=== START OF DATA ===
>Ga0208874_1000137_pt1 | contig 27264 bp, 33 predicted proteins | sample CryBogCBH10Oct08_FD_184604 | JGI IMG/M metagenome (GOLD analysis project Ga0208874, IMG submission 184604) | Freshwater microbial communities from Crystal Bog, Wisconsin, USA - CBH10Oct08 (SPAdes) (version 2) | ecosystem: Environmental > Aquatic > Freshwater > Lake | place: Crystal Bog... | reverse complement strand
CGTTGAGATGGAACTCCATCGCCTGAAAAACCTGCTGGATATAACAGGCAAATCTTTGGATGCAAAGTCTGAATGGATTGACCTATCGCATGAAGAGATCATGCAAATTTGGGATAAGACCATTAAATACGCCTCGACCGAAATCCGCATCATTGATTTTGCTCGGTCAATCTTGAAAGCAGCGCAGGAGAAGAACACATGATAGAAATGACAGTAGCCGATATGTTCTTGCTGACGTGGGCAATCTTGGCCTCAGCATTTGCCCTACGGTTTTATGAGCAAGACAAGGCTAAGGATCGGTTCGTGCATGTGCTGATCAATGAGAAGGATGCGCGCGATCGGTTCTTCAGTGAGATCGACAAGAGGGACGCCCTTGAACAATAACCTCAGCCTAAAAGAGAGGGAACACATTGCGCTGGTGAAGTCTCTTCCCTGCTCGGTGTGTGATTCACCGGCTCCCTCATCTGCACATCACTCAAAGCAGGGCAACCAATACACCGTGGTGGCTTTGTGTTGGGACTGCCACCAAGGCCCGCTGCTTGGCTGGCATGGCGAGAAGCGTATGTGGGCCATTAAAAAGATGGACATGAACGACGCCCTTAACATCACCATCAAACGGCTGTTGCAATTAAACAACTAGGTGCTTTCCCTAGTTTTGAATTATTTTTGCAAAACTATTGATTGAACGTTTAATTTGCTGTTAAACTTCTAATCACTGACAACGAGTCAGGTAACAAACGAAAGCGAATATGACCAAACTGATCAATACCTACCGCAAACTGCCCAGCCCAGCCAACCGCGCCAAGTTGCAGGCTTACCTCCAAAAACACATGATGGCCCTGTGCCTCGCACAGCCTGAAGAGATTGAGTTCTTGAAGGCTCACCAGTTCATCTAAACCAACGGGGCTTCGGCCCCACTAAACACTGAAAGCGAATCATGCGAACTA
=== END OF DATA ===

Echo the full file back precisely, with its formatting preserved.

>Ga0208874_1000137_pt1 | contig 27264 bp, 33 predicted proteins | sample CryBogCBH10Oct08_FD_184604 | JGI IMG/M metagenome (GOLD analysis project Ga0208874, IMG submission 184604) | Freshwater microbial communities from Crystal Bog, Wisconsin, USA - CBH10Oct08 (SPAdes) (version 2) | ecosystem: Environmental > Aquatic > Freshwater > Lake | place: Crystal Bog... | reverse complement strand
CGTTGAGATGGAACTCCATCGCCTGAAAAACCTGCTGGATATAACAGGCAAATCTTTGGATGCAAAGTCTGAATGGATTGACCTATCGCATGAAGAGATCATGCAAATTTGGGATAAGACCATTAAATACGCCTCGACCGAAATCCGCATCATTGATTTTGCTCGGTCAATCTTGAAAGCAGCGCAGGAGAAGAACACATGATAGAAATGACAGTAGCCGATATGTTCTTGCTGACGTGGGCAATCTTGGCCTCAGCATTTGCCCTACGGTTTTATGAGCAAGACAAGGCTAAGGATCGGTTCGTGCATGTGCTGATCAATGAGAAGGATGCGCGCGATCGGTTCTTCAGTGAGATCGACAAGAGGGACGCCCTTGAACAATAACCTCAGCCTAAAAGAGAGGGAACACATTGCGCTGGTGAAGTCTCTTCCCTGCTCGGTGTGTGATTCACCGGCTCCCTCATCTGCACATCACTCAAAGCAGGGCAACCAATACACCGTGGTGGCTTTGTGTTGGGACTGCCACCAAGGCCCGCTGCTTGGCTGGCATGGCGAGAAGCGTATGTGGGCCATTAAAAAGATGGACATGAACGACGCCCTTAACATCACCATCAAACGGCTGTTGCAATTAAACAACTAGGTGCTTTCCCTAGTTTTGAATTATTTTTGCAAAACTATTGATTGAACGTTTAATTTGCTGTTAAACTTCTAATCACTGACAACGAGTCAGGTAACAAACGAAAGCGAATATGACCAAACTGATCAATACCTACCGCAAACTGCCCAGCCCAGCCAACCGCGCCAAGTTGCAGGCTTACCTCCAAAAACACATGATGGCCCTGTGCCTCGCACAGCCTGAAGAGATTGAGTTCTTGAAGGCTCACCAGTTCATCTAAACCAACGGGGCTTCGGCCCCACTAAACACTGAAAGCGAATCATGCGAACTA